How an ordinance of 1945 fostered the restitution of a painting looted during World War II

Nomos 29 December 2017

France: Last spring, La Cueillette, a painting from the impressionist master Camille Pissaro, was exhibited at the Marmottan Monet museum. It appeared that this painting was one of the many pieces of art seized by the Nazis during World War II.

The canvas belonged to the art collector Simon Bauer, before it was confiscated from him by the Vichy government and sold by an art dealer. When Simon Bauer came back from Drancy, he started to recollect his ninety-three masterpieces collection. On November 8th 1945, by application of an April 21st, 1945 ordinance which rendered the sales of the paintings looted during the conflict null and void, he obtained that the canvas had to be given back.

The decision was confirmed in appeal on May 4th, 1951, but the painting returned neither to his owner, who died in January 1947, nor to his heirs. Instead, it was sold in London and afterwards bought in a public auction in New York by an American couple, who lent it to the Marmottan museum.

When the Bauer heirs traced back the canvas, they immediately brought a legal action to recover it. On May 30th, 2017, the Tribunal de grande instance de Paris provided an interim order to have the painting impounded in France pending a ruling with the objective to determine who its rightful owner is.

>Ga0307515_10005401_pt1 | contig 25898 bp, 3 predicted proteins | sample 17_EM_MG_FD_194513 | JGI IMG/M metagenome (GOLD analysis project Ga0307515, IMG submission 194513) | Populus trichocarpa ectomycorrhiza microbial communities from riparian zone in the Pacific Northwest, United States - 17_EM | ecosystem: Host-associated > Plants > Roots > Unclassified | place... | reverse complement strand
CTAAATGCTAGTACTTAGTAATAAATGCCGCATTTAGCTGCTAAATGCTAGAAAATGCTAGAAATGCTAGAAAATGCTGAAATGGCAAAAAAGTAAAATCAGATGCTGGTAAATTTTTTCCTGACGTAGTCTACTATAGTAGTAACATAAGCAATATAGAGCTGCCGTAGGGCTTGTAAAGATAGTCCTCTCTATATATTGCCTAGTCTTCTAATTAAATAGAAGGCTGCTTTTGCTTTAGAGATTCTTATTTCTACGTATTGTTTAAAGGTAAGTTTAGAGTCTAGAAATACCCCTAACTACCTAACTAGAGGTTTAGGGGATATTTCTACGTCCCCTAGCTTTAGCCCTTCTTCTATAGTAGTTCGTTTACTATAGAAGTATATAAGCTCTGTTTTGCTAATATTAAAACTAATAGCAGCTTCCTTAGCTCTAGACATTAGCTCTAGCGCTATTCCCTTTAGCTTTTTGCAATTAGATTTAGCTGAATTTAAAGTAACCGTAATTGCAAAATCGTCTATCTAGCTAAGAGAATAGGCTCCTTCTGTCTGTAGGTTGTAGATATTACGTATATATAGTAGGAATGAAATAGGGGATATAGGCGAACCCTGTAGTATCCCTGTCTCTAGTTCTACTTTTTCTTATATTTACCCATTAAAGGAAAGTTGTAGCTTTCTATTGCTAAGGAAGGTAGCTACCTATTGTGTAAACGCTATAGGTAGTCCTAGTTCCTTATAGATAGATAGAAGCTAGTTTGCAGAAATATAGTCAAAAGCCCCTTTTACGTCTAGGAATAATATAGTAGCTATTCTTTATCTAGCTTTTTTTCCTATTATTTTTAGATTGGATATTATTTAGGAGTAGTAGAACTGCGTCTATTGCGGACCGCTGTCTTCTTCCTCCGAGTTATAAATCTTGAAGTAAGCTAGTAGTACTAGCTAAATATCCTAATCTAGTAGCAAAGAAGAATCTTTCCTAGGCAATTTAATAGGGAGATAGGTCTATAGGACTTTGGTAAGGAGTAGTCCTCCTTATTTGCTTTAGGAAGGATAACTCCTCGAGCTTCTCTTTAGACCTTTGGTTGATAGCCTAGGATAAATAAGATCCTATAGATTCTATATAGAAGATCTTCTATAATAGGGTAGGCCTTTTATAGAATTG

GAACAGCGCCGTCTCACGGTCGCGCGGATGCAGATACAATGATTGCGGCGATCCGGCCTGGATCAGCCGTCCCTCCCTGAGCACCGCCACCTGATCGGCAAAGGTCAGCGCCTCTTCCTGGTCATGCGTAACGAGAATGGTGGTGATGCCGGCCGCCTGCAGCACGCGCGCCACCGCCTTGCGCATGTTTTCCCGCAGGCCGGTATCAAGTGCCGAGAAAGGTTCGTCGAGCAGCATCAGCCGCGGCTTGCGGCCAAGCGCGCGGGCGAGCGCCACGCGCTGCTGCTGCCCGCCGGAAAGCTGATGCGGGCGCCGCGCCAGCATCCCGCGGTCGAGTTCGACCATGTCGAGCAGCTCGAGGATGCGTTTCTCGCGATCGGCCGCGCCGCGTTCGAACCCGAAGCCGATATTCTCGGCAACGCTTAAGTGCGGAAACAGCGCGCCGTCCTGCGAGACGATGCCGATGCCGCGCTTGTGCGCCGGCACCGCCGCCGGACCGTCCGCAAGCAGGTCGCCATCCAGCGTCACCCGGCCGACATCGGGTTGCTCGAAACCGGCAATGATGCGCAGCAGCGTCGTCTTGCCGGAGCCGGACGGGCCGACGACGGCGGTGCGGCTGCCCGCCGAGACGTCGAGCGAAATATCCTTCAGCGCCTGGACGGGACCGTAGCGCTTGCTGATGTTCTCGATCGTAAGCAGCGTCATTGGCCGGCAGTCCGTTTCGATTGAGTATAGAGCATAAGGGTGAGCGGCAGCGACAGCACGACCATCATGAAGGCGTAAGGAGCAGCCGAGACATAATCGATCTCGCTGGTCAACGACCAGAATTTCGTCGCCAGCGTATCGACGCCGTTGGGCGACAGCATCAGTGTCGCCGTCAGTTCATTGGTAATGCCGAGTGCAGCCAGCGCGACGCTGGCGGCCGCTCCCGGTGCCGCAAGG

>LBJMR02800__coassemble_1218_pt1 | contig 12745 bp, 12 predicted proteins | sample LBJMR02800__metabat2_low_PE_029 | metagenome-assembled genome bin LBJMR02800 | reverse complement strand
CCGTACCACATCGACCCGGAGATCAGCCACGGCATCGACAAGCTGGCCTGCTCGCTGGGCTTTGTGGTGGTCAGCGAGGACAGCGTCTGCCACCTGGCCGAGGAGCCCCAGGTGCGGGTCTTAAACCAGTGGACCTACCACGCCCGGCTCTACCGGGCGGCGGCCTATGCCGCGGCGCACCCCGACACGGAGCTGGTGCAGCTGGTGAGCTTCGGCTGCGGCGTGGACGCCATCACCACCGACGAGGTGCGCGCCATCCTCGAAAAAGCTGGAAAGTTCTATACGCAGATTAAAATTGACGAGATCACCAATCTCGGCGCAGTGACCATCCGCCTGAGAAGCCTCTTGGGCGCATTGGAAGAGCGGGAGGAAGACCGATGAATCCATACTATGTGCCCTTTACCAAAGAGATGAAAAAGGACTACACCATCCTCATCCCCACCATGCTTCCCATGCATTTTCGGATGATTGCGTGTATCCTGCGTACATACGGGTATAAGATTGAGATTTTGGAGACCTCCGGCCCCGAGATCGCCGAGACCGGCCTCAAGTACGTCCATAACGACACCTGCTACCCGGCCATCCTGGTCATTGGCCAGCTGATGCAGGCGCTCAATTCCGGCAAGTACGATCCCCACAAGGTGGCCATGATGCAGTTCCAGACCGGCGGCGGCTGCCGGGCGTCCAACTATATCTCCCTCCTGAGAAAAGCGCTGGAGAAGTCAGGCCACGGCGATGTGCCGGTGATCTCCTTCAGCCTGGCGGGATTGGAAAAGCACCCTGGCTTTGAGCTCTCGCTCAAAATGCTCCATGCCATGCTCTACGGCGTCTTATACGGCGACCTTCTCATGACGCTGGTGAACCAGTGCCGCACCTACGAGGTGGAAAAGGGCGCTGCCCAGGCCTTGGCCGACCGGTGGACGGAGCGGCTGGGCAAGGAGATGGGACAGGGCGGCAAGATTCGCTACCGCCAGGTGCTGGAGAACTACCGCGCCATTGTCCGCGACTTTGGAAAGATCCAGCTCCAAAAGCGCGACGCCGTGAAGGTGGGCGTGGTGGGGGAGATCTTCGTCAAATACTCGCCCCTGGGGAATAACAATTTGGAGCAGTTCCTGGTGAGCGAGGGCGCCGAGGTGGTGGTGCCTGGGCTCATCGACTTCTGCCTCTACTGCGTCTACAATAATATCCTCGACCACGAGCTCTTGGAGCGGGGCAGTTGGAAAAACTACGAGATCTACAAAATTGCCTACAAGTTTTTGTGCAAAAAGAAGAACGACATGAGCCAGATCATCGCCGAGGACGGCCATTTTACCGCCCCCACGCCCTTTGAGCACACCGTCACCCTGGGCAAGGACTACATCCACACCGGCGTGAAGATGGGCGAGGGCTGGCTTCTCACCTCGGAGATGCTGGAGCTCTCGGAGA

A second trial took place on November 7th, 2017, and the Court ruled that the April 21st, 1945 ordinance dispositions were still enforceable. Indeed, in the frame of its article 21, Simon Bauer brought a lawsuit less than 6 months after the end of World War II. Moreover, this text sets out that both seizures committed during the conflict but also transfers of property consecutive to these acts are concerned. Besides, not only the goods owner can benefit from the text dispositions, but also his heirs.

This text being enforceable, the classical French principle providing that the courts with jurisdiction would be the one of the place where the defendants live is dismissed to the profit of a special rule of free will of the claimant. Thus, Paris Tribunal had jurisdiction in this case.

Besides, the application of another principle settled by the French civil code providing that as far as movable goods are concerned, possession equals title except if the said owner can prove that the opponent is a bad faith possessor, would be here irrelevant. Indeed, in case of looted pieces of art, the ordinance provides that all the possessors would be in bad faith regarding the evicted owner.

The opponent tried to have the classical thirty-year acquisitive prescription applied, making impossible to oppose to him an exception inferred from bad faith. The court indicated that this delay does not run or is suspended against one for whom it is impossible to act following an obstacle resulting from the law. The 1945 decision could only apply on the French territory, and the ordinance has no effect in front of an English or American judge. The heirs had to wait for the painting to be returned in France, what they actually have done since the canvas was outside of French borders from June 22nd, 1966 until February 2017.
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